Concurrency Week How to Delete Just Some Rows from the Really Big Table

Say you’ve got a dining table with millions or huge amounts of rows, and you also need certainly to delete some rows. Deleting ALL of them is quick and that is easy do TRUNCATE TABLE – but things have much harder if you want to delete a small percentage of them, state 5%.

It’s especially painful if you want to do archiving that is regular, like deleting the oldest 1 month of data from a dining table with ten years of information in it.

The trick is making a view that contains the very best, state, 1,000 rows that you would like to delete

Make sure that there’s an index to support your view

After which deleting from the view, maybe not the dining table

Allowing you nibble down deletes in faster, smaller chunks, all while avoiding ugly dining table hair. Just keep operating the DELETE statement until no rows are kept that match. It won’t necessarily be faster general than simply taking one lock and calling it a but it’ll be much more concurrency-friendly day.

Wanna see it for action? No? Then simply copy/paste my code, straight put it into manufacturing as if you constantly do, and obtain back once again to work. For the rest of you, continue reading.

Demoing Fast Ordered Deletes

To demo this system, I’m going to use the cloud setup for our Mastering Query Tuning classes

  • An 8-core, 60GB RAM VM with all the information & log files on ephemeral (fast) SSD
  • The Stack Overflow general public database as of 2017-Aug
  • The dbo ments table – which has 60M rows, 20GB within the index that is clustered
  • I’ve created 5 indexes that are nonclustered total about 5GB of area ( to really make the deletes just a little tougher and more like real-world tables)

The Comments table has A creationdate field, and let’s say I need to delete the oldest comments – we’re likely to delete most of the ones from 2008 and 2009

Responses by 12 months

2008 & 2009 possessed a total of 1,387,218 remarks – but that’s no more than 2.3percent for the table’s rows that are overall.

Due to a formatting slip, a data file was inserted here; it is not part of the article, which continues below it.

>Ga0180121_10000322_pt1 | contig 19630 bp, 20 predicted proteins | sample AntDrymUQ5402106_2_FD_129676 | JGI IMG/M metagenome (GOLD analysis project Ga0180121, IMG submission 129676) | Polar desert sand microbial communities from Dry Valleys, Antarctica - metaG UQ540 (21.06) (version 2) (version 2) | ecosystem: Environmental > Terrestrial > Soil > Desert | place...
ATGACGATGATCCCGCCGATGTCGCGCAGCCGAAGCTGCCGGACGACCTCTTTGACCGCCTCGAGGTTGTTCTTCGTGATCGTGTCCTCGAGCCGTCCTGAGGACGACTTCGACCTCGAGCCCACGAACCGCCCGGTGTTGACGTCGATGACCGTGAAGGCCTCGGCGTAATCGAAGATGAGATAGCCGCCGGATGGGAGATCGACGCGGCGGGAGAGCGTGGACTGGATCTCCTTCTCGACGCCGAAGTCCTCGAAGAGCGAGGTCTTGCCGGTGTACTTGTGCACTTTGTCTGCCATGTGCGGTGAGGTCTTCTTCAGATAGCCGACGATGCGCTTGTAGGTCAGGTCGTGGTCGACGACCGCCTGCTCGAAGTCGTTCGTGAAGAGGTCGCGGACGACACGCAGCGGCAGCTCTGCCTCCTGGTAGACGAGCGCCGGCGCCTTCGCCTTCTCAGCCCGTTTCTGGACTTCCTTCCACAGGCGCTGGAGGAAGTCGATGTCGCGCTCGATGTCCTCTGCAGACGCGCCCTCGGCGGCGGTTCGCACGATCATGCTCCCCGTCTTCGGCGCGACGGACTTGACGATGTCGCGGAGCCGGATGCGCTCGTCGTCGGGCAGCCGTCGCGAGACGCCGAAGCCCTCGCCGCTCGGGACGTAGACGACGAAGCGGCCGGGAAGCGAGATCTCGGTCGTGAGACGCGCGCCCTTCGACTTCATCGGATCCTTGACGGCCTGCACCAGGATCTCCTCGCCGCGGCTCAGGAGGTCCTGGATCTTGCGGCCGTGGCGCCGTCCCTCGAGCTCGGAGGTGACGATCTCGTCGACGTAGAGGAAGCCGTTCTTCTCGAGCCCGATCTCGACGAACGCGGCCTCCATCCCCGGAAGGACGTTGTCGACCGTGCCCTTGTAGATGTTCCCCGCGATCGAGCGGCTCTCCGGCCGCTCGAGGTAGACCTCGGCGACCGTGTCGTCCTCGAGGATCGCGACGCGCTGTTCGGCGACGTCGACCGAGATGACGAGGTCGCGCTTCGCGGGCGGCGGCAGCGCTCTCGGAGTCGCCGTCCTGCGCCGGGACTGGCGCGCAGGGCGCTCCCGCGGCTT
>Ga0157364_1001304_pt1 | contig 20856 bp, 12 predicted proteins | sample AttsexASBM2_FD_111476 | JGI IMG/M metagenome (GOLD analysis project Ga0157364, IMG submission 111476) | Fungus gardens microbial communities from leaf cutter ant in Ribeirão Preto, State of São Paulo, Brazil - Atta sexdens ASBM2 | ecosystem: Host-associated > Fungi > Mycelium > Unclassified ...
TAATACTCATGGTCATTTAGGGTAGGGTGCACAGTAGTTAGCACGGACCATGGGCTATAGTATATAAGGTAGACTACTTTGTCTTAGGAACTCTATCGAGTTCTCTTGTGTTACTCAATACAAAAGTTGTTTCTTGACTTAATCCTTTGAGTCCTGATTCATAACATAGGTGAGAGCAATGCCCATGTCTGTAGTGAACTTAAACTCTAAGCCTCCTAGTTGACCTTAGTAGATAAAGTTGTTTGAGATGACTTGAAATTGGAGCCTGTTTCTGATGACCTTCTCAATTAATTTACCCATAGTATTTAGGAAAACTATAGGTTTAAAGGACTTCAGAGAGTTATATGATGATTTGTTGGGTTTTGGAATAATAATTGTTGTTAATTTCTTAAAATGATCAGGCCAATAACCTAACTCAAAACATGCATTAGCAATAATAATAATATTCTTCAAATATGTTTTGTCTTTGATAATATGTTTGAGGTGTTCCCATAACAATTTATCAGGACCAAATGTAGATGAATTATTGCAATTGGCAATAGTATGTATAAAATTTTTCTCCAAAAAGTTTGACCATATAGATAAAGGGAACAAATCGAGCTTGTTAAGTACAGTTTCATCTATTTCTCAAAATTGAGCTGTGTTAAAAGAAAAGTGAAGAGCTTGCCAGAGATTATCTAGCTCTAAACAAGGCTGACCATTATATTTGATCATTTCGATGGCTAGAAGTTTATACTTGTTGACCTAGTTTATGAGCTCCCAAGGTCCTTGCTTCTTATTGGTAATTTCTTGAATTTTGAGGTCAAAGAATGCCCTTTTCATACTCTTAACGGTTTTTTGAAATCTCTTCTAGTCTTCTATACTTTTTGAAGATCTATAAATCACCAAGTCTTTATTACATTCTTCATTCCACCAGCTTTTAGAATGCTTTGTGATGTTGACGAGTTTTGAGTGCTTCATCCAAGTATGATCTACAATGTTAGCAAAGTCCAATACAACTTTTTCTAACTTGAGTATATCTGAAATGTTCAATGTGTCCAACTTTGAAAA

First, the plain ol’ DELETE.

I possibly could decide to try just deleting them outright

It requires 39 seconds. Here’s exactly what the actual execution plan (PasteThePlan) seems like

DELETE dbo ments WHERE CreationDate cause we’re deleting so numerous rows, SQL Server does a number of sorting, and people sorts also end up spilling to TempDB.

Plus, it is having a big dining table lock since it works. That’s no g d, specially on big tables.

If you’re able to get away with a 39-second table lock and task in TempDB, the plain ol’ DELETE method is okay. But let’s pretend you’re working in an environment that is mission-critical a 39-second dining table lock is going for the question, and also you desire a faster back ground technique.

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Demoing Fast Requested Deletes

Like we talked about at the start of the odyssey, develop a view

Be sure that there’s an index to support your view

And then deleting from the view, not the table

It operates almost immediately (because we’ve got an index to guide it), and here’s the program

Fast ordered deletes plan

In the beginning, it l ks just like the plain DELETE plan, but l k closer, and there’s one thing missing

Similar to me aided by the tequila – no spills

There’s bangs that are no yellow there’s less kind operators and they’re perhaps not spilling to disk. Likewise, the memory grant with this query is way reduced

  • Plain DELETE memory grant 118MB (only 64MB of which gets utilized, however it spills to disk anyhow because not every operator can leverage the grant that is full you can find out about grant fractions from Joe Obbish)
  • Fast Ordered Delete memory grant 1.8MB (only 472KB of which got used)

The grants are lower because we’re managing less data, which is also evidenced by the STATISTICS IO output

  • Ordinary DELETE logical reads 25,022,799 in the Comments dining table (plus another 4.1M in the worktables)
  • Fast Ordered Delete logical reads 24,732 on the Comments table, plus 2K on the worktables – but that’s with me TOP that is using 1,000 the view. If We change it out to TOP 10,000, then the reads jump to 209,163. Still means better than 25,022,799 though, but it raises a g d point….

If you wish to repeat this regularly, tune it.

You’ll mess around with

  • The number of rows in the view (say, 1K, 5K, 10K, etc)
  • The wait time between deletions

That way you can find the spot that is sweet your own personal deletes considering your server’s horsepower, concurrency demands off their inquiries ( some of that will be attempting to simply take table locks on their own), the amount of information you will need to delete, etc. Use the practices Michael J. Swart describes in be careful When Scripting Batches.

For more learning on this topic, read Microsoft SQLCat on Fast requested Deletes – Wayback device copy because Microsoft removed a lot of pages during one of their yearly shuffles that are corporate. You are able to tell it’s old because…MySpace, yeah.

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